TellTale is certainly the current forefront of episodic adventures because they understand that in order to have a successful episodic game, the story must fit the formula.
… Of course, you can also make a very, very, very bad game by reversing the formula: fitting an episodic storyline into a full-length game.
Brace yourselves. I’m going to talk about Indigo Prophecy. (Or, as most may know it, Fahrenheit.)
I was drawn into this game by the demo. I found the concept that I was playing to be truly awesome: the main character had just murdered some stranger in cold blood, and I had to clean up the crime scene and vamoose before the mean policeman caught me. I was impressed that it got a very visceral response from me. My heart was pumping while I was trying to clean up the blood and hide the body, all the while watching as the elderly officer made his way to where I was hastily covering up my trail of unsolicited murder.
Considering it impressed me, I went and purchased the game. At full price.
… And heavily regretted it.
I believe Ben Croshaw (Yahtzee, for all you Zero Punctuation and Trilby adventure fans) said it best in his Condemned 2 review. It has a plot that, at the halfway point, goes something arbitrarily known as ‘snooker loopy’. There is a total abandonment of subtlety, there is a sudden introduction of ancient mystical cults, and enough ‘wtf’ moments to sate you of un-conjointed randomness for the rest of your natural life.
Moments of which include, in no particular order, being chased by a panther in a Mayan temple, secret cults named after different colors of the rainbow, dying and then coming back to life (as in, you are basically a walking corpse) to have sexual relations with the police officer (ya, srsly) chasing you for murder, angelic statues springing to life to blatantly attack people, discovering a puddle of alien goo on a military base, being attacked by giant insects, and the cheesiest of face-palming paranormal-related content: indigo children.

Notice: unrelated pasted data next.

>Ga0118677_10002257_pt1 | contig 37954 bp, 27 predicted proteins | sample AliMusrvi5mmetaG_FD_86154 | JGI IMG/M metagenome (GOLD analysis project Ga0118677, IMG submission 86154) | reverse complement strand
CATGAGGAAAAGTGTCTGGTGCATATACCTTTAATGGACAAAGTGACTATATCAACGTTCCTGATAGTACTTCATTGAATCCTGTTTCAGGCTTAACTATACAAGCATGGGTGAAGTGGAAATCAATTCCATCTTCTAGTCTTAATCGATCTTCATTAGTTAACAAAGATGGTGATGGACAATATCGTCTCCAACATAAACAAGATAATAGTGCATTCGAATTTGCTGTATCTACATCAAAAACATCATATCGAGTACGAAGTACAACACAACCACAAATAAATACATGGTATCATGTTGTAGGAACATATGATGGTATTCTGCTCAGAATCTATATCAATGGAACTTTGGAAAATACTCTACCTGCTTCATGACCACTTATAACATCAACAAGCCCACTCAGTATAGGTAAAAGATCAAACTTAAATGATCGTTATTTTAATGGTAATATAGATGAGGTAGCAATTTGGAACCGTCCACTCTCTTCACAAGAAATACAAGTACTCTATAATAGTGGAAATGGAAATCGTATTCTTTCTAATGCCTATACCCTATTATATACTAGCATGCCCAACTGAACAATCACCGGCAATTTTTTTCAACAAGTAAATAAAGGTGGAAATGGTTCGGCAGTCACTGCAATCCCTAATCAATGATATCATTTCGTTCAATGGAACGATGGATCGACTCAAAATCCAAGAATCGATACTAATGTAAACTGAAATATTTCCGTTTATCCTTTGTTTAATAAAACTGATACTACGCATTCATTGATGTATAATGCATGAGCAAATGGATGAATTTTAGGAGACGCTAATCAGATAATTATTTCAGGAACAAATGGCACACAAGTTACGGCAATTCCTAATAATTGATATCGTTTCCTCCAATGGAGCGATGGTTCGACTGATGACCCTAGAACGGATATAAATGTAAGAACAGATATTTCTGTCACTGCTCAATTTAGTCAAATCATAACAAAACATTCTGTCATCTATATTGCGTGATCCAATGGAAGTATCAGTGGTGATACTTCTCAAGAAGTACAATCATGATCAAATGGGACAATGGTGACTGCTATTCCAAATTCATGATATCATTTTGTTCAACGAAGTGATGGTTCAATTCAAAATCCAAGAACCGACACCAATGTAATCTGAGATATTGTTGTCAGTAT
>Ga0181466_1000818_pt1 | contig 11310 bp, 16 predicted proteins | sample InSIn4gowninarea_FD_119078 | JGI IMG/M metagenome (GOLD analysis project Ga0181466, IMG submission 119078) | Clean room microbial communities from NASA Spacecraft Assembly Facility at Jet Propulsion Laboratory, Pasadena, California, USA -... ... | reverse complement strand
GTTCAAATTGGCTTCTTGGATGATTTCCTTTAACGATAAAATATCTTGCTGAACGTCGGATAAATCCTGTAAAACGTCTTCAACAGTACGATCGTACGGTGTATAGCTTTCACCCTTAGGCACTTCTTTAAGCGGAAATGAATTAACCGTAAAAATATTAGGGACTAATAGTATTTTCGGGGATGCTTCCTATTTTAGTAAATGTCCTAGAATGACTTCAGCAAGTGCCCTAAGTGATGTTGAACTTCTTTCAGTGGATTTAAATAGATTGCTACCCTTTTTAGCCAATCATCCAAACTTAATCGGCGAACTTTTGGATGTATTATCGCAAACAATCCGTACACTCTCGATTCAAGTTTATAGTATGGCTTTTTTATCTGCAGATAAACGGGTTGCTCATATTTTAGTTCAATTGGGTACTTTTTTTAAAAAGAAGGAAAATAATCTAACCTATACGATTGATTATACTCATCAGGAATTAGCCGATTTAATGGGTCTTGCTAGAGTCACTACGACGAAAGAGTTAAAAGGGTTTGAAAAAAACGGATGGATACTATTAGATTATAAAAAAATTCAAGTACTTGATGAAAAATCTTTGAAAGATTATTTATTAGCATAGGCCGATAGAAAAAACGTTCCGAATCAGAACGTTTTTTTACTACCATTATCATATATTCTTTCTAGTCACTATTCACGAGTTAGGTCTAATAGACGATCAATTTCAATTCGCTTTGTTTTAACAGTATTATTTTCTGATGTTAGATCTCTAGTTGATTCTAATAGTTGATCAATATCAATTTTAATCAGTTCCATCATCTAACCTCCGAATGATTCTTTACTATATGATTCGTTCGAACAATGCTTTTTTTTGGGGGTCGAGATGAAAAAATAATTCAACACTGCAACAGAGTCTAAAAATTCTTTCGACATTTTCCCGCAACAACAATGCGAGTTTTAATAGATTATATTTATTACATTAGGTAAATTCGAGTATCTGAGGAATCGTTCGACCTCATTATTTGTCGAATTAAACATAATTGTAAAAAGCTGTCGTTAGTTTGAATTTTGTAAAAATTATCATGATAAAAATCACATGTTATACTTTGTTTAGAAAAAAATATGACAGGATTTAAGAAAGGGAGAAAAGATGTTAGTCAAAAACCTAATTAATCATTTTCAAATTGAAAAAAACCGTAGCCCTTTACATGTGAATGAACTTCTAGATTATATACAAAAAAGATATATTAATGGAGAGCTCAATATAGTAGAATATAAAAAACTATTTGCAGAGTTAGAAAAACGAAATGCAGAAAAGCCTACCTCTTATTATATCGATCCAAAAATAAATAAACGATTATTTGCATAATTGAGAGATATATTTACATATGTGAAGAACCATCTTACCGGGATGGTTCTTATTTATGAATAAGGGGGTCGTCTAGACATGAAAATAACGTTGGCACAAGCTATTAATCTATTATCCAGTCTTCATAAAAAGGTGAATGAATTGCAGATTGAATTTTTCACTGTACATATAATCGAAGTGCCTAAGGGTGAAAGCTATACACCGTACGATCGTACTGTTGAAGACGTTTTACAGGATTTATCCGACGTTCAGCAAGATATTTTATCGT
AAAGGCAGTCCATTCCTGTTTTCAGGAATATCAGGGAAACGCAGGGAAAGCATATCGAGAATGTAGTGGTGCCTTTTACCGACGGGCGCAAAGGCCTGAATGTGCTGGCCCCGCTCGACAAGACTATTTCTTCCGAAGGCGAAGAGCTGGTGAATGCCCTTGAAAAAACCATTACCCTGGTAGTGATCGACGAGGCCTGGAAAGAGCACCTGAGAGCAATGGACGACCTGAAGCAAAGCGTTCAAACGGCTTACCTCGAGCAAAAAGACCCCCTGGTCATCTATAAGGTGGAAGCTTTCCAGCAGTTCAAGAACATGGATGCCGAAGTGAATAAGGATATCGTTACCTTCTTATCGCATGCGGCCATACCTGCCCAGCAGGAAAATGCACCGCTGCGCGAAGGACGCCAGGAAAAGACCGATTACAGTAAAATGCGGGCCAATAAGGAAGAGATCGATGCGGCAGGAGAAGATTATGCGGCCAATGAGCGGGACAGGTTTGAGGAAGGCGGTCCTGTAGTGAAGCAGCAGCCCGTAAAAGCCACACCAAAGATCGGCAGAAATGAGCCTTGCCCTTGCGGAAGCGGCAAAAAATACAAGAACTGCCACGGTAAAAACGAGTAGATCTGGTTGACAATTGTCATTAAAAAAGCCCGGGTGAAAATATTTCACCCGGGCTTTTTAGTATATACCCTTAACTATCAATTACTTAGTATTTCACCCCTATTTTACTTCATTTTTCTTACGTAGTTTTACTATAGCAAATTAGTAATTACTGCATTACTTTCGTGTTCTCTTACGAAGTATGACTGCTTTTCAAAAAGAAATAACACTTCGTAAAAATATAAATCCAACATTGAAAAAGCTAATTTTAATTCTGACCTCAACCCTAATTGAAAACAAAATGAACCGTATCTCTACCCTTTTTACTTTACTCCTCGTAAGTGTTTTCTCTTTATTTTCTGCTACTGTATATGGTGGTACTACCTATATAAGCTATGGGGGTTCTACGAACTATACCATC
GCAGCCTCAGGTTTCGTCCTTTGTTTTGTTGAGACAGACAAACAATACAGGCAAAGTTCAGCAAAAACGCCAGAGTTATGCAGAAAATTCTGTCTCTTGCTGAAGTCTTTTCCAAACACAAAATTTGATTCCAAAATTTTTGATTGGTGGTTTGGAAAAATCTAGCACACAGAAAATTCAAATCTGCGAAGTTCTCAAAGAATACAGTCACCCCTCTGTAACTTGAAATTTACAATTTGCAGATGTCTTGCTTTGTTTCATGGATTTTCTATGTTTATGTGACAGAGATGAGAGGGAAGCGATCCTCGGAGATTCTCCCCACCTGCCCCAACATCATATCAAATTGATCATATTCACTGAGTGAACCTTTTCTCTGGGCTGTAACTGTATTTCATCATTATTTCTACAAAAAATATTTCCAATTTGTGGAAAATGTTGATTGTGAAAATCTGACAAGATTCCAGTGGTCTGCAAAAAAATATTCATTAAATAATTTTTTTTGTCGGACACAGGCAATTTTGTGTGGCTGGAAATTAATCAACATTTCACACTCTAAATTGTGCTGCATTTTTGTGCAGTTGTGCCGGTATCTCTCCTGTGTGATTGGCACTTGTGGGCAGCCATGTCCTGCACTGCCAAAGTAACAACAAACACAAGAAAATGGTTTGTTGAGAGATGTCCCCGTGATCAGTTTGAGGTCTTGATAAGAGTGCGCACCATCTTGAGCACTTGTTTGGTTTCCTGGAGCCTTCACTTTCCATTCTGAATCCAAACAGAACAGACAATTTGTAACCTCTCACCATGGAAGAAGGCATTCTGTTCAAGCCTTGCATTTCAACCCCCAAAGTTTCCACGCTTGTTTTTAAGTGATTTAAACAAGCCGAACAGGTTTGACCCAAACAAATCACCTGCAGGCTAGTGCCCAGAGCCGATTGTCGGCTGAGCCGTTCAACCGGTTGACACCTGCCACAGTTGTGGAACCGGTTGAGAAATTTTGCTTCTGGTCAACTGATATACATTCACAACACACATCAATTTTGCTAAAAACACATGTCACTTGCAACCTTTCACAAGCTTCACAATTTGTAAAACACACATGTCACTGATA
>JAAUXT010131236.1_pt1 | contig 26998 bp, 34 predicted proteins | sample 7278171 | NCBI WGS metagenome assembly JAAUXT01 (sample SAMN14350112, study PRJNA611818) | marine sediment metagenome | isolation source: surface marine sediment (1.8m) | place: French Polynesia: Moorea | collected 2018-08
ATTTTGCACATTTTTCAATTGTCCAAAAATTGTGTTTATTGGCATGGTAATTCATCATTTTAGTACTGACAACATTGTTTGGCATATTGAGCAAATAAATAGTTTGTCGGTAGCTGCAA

That, paired with some very sticky and very frustrating quick time event ‘simon says’ gameplay (that I swear single-handedly gave me carpal tunnel through movement repetition) made me a very unhappy adventurer. It made me wonder: why? Just … why?
When I discovered that it was originally intended to be an episodic game, it suddenly all came together. It all made sense. They tried to fit three (or more) games into one title. I felt very bad, as I knew that if they had stuck with the episodic formula, the game probably would have done much better. Unfortunately, Quantic Dream ran out of funding while trying to ‘revolutionize’ the genre, and had to mush all of it together. The storyline did not merit at all from being one full-length game, and reducing a plotline that could have had great depth otherwise made it hokey, confusing, and just downright laughable.
To this day, I will never know how the game did as well as it did through sales, the press, and many online reviews. Everyone I spoke to disliked it. Including myself.
Albeit, if Quantic Dream has taught us anything, it is what not to do with an episodic story arc.
2) Don’t even think about releasing your next episode more than 5 months after your previous one. (Unless you have the rabid, loyal fan base of Half-Life.)